How is an acknowledgment like a sneeze?

I carried a huge acknowledgment around in my heart, mind and spirit for months. Even though I wrote three books on this subject, I was guilty of withholding this deep-seated praise from an individual who has done and continues to do amazing things to further the Grateful Leadership initiative. Yes, I had thanked him many times for his contributions, but I was left with something so far beyond “thanks” that I was weighed down by it.

It was almost a physical sensation, of the sort you get when you feel you MUST sneeze, but nothing is happening…but of course it is very present as an “if only I could,” or a “I HAVE to do this.” And still that “sneeze” doesn’t/didn’t come. I was going to use my rather developed writing skills to put together an amazing piece to let him know all that I felt. But it didn’t happen for all of the reasons I call “excuses” when I teach my classes — I wouldn’t find the right words, he was too busy to take the time to process it, and on and on… and on.

So finally this weekend, I got stuck in a major traffic jam, and decided to use the time to “just do it.” I called him out of the blue on a Saturday, and asked him if he could accept a huge acknowledgment that I had been carrying around in me for months! knew he would say yes, but I wanted to be sure he would really let it in, fully and completely. So I compared this Acknowledgment to a sneeze that was just waiting to happen and I HAD to get it out. “Sure!” he said.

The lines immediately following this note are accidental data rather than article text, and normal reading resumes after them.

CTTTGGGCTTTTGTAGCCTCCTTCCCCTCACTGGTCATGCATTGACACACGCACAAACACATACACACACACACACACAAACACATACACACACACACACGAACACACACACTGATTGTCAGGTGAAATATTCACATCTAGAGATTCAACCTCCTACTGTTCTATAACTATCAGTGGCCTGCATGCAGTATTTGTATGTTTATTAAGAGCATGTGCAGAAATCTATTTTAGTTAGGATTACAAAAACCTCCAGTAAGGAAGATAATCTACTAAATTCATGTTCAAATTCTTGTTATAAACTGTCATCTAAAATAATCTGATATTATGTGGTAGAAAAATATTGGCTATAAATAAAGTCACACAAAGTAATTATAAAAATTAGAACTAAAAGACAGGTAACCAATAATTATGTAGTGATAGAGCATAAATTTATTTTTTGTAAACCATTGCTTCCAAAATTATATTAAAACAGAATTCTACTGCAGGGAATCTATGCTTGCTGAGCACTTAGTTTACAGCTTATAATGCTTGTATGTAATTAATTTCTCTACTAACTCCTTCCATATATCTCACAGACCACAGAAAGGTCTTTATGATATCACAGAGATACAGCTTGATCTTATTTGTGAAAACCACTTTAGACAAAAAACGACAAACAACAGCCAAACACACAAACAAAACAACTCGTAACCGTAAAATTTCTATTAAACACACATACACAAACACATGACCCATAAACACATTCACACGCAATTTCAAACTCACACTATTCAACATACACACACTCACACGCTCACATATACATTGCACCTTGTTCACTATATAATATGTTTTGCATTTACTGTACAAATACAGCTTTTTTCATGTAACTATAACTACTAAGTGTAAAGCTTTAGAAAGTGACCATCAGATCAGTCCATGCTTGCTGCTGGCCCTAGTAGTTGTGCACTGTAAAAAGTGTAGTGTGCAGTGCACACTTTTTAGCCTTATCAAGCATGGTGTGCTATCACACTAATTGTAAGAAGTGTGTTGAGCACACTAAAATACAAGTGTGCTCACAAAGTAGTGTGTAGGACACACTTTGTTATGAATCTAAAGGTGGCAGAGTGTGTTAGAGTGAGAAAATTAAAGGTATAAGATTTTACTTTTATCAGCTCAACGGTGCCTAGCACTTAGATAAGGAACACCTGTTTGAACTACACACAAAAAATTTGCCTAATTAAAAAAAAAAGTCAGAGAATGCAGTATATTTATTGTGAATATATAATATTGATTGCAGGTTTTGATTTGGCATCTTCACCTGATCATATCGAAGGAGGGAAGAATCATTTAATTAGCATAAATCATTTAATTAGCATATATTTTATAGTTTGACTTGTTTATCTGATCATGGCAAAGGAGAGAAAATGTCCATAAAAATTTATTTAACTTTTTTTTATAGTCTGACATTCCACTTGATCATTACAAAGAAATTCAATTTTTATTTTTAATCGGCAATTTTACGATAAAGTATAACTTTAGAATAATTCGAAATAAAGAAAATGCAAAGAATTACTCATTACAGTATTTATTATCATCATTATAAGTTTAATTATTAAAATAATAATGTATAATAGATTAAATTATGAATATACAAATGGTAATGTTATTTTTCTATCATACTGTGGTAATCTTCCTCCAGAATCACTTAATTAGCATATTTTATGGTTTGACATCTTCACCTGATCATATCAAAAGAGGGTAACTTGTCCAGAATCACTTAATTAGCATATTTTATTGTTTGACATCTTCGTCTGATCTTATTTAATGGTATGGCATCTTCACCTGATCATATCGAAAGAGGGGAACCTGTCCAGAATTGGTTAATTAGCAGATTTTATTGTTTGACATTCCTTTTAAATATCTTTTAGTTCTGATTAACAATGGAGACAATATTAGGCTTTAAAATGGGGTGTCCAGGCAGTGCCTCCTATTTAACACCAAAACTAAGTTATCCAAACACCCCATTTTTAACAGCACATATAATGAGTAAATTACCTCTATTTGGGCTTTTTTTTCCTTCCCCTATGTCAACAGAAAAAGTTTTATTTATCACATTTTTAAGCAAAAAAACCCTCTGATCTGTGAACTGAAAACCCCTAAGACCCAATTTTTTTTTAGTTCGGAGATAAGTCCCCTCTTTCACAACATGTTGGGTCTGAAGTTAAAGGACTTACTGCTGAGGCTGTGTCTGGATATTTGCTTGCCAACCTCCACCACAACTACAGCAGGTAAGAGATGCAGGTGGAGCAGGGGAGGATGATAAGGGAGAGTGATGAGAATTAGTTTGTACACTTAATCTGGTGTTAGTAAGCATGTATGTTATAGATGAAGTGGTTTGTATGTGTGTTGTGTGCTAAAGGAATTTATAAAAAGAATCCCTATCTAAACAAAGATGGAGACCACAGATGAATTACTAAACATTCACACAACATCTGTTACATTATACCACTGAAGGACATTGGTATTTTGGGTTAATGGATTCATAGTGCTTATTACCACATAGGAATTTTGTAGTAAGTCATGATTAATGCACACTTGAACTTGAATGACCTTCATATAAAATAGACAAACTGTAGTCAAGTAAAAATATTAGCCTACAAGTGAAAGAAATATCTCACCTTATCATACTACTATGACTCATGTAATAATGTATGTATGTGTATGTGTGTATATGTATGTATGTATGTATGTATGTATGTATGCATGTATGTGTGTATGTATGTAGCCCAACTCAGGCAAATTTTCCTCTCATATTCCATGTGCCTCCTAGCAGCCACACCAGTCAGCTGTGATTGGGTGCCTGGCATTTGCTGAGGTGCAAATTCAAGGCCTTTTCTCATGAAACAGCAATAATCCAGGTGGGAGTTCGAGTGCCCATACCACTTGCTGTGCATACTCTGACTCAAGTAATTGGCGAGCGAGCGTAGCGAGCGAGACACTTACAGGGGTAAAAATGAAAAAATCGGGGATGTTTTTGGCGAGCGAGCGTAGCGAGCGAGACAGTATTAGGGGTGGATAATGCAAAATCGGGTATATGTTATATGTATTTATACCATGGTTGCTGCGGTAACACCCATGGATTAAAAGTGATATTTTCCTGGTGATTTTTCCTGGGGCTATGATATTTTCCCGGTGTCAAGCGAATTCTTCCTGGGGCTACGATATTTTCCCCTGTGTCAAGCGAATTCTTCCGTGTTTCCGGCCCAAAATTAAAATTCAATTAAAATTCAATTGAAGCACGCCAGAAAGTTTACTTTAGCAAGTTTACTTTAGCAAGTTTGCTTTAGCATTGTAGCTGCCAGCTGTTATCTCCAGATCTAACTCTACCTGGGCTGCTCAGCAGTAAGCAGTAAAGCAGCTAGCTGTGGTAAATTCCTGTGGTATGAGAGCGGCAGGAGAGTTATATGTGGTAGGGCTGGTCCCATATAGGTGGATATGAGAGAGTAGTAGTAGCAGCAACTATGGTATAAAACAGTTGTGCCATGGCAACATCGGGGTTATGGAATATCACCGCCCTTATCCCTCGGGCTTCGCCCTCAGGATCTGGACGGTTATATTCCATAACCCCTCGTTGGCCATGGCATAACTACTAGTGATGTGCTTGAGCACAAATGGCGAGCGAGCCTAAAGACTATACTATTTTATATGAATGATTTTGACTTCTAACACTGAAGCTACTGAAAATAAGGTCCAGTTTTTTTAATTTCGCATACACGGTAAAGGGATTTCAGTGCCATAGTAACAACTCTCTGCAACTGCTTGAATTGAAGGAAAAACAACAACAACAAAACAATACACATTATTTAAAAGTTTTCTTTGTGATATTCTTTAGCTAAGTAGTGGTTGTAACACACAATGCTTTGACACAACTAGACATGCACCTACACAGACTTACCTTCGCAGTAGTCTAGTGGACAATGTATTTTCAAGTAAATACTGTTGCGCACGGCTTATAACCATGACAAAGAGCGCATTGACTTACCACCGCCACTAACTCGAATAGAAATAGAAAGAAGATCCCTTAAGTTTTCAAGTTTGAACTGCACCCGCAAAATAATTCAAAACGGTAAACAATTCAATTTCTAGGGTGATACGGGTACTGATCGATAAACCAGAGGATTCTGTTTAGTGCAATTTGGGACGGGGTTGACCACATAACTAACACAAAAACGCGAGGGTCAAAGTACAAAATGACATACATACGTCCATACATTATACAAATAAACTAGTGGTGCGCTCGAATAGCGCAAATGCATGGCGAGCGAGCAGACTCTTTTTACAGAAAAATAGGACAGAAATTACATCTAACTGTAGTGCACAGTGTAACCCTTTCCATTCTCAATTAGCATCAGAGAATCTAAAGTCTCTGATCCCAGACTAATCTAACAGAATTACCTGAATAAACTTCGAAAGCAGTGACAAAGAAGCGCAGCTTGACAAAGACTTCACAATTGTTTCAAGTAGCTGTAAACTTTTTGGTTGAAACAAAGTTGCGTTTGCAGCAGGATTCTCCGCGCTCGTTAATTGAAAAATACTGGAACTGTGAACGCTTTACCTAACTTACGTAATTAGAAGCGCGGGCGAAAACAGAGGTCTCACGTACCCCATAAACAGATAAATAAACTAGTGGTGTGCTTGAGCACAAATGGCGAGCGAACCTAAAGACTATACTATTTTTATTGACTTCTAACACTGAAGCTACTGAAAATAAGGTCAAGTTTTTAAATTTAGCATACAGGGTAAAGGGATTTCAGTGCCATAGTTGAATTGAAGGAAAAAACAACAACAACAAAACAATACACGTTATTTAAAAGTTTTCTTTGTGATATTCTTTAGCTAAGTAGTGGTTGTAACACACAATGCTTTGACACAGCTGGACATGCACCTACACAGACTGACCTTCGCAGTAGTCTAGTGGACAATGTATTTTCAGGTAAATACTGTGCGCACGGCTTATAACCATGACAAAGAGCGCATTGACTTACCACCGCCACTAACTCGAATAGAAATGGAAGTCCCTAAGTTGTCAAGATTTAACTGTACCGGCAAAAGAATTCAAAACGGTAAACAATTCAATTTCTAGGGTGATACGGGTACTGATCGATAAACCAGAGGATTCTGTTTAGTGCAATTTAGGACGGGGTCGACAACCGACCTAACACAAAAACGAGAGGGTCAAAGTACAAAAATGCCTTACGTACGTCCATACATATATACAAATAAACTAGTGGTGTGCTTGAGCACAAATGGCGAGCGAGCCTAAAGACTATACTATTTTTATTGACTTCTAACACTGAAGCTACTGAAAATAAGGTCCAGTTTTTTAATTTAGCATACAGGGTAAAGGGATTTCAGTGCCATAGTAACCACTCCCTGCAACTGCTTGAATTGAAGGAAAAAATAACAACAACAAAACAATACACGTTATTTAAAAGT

And so I spoke for several minutes about all he had done to help put Acknowledgment “on the map” for project managers worldwide — from writing a chapter for my Grateful Leadership book upon my request, to creating a series of 40 articles on “Determining Your Grateful Leadership IQ” when I invited him to contribute to the Center for Grateful Leadership (CGL), to being on a series of podcasts hosted by CGL member Jim Trela, and even going so far as to say Acknowledgment should be added to the PMBOK(R) Guide.

I wouldn’t let him get a word in edgewise until I had finished. Really finished. “Thank you,” he said humbly and simply when I finally paused and took a breath. And I knew he had gotten it and that I had done what I really needed to do. I had, at long last, “sneezed!” I felt lighter, I felt that I had done something important both for him and for me, and that this Acknowledgment had made a difference, even to someone of this person’s great stature.

And I have to thank my husband for adding to this process, when I told him I was comparing Acknowledgment to a sneeze. He said, “That makes sense! When you deliver a true acknowledgment AND when you sneeze, the person you are with says or at least thinks, “Bless you!” What a great observation!

In case you haven’t figured it out yet, I am truly grateful to Dr. Harold Kerzner, the recipient of my profound acknowledgment, for embracing and promoting the Grateful Leadership initiative. His contributions have made — and will continue to make — a real difference!

Do you have to “sneeze”? Is there an acknowledgment you are carrying that is weighing you down? Use the comments to “get it out” and then be sure the recipient sees it!